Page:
Several security vulnerabilities have been discovered in various services, including the Honeywell Experion (DCS) distributed control system and QuickBlox, which, if successfully exploited, could result in severe compromises of affected systems.
Dubbed Crit.IX, the nine flaws in the Honeywell Experion DCS platform allow “unauthorized remote code execution, meaning an attacker would have the power to take control of the device and change the operation of the DCS controller, while also hiding the changes from the engineering workstation that manages the controller.” said Armis in a statement shared with The Hacker News.
In other words, the problem is related to the lack of sufficient encryption and authentication mechanisms in the proprietary protocol called Control Data Access (CDA) used to communicate between the Experion Server and the C300 controller, which effectively allows a threat actor to take over the device and change the operation of the controller. DCS.
“As a result, anyone with access to the network can impersonate both the controller and the server,” Tom Gol, CTO for research at Armis, said. “In addition, there are design flaws in the CDA protocol that make it difficult to control data boundaries and can cause buffer overflows.”
In a related development, Check Point and Claroty uncovered major flaws in the chat and video calling platform known as QuickBlox which is widely used in remote medicine, finance, and smart IoT devices. The vulnerability could allow attackers to leak the user database of many popular applications that combine the QuickBlox SDK and API.
These include Rozcom, an Israeli vendor that sells intercoms for residential and commercial use cases. Closer inspection of the mobile app led to the discovery of additional bugs (CVE-2023-31184 And CVE-2023-31185) which makes it possible to download all user databases, impersonate any user, and perform a full account takeover attack.
“As a result, we were able to take over all of Rozcom’s intercom devices, giving us complete control and allowing us to access the device’s camera and microphone, intercept its feeds, open doors managed by the device, and more,” the researchers said. said.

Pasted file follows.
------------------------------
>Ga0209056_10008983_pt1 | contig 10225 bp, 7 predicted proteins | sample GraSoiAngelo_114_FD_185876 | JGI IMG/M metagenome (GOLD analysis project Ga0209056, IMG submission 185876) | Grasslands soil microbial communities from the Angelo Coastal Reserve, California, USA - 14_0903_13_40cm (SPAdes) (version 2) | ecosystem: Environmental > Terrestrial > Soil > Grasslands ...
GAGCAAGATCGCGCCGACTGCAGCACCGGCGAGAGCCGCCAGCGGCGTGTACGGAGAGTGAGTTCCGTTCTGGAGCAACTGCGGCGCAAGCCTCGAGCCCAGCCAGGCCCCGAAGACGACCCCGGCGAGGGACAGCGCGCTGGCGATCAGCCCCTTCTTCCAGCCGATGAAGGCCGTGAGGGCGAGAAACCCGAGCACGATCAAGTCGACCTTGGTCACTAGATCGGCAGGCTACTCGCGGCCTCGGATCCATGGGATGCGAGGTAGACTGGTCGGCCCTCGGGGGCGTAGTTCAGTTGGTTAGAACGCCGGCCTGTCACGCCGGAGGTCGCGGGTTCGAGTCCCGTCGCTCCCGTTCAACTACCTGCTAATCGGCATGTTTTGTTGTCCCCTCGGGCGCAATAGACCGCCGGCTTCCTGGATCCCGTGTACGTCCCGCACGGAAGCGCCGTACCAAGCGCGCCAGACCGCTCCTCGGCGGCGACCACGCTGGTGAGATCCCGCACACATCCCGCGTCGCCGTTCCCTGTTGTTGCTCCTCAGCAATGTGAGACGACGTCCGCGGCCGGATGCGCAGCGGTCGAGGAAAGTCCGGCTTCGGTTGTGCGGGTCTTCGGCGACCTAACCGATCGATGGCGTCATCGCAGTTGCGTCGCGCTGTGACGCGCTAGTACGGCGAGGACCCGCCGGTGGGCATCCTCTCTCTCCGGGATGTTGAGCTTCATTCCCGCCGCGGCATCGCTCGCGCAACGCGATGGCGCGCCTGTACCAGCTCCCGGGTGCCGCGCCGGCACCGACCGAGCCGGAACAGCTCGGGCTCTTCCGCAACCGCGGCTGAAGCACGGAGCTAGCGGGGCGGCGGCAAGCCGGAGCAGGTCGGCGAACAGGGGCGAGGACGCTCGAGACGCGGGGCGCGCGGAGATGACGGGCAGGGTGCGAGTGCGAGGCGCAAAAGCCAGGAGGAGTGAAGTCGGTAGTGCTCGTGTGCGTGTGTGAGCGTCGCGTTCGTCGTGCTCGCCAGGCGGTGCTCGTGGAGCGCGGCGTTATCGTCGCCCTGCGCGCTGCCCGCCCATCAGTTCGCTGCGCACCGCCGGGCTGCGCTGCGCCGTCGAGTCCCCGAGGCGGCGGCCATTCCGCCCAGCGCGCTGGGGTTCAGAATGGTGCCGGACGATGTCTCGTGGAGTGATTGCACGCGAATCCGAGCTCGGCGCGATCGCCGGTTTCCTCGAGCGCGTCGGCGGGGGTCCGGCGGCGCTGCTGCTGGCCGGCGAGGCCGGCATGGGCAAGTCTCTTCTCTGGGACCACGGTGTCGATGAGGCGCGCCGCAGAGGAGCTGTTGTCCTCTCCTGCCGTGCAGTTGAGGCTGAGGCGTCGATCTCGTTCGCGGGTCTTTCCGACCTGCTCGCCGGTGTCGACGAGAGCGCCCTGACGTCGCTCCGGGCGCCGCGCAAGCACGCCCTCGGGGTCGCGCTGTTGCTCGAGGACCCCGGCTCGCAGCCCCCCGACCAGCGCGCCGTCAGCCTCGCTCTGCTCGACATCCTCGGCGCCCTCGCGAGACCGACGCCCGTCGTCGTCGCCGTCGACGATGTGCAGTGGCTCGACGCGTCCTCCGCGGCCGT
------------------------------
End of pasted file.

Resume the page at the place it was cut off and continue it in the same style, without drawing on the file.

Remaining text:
Also disclosed this week was the impact of remote code execution flaws Aerohive/Extreme Networks access points running versions of HiveOS/Extreme IQ Engine prior to 10.6r2 and the open source Ghostscript library (CVE-2023-36664CVSS score: 9.8) which may result in arbitrary order execution.
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“Ghostscript is a package that is widely used but not necessarily widely known,” Kroll researcher Dave Truman said. “This can be executed in a number of ways, from opening the file in a vector image editor like Inkscape to printing the file via CUPS. This means exploits of vulnerabilities in Ghostscript may not be limited to a single application or immediately obvious.”
Rounding off the list is the discovery of hard-coded credentials in the Technicolor TG670 DSL gateway router that authenticated users can weaponize to gain full administrative control over the device.
“Remote attackers can use the default username and password to log in as an administrator to the router device,” CERT/CC said in an advisory. “This allows an attacker to modify one of the router’s administrative settings and use it in unexpected ways.”
Users are advised to disable remote administration on their devices to prevent potential exploit attempts and check with service providers to determine if appropriate patches and updates are available.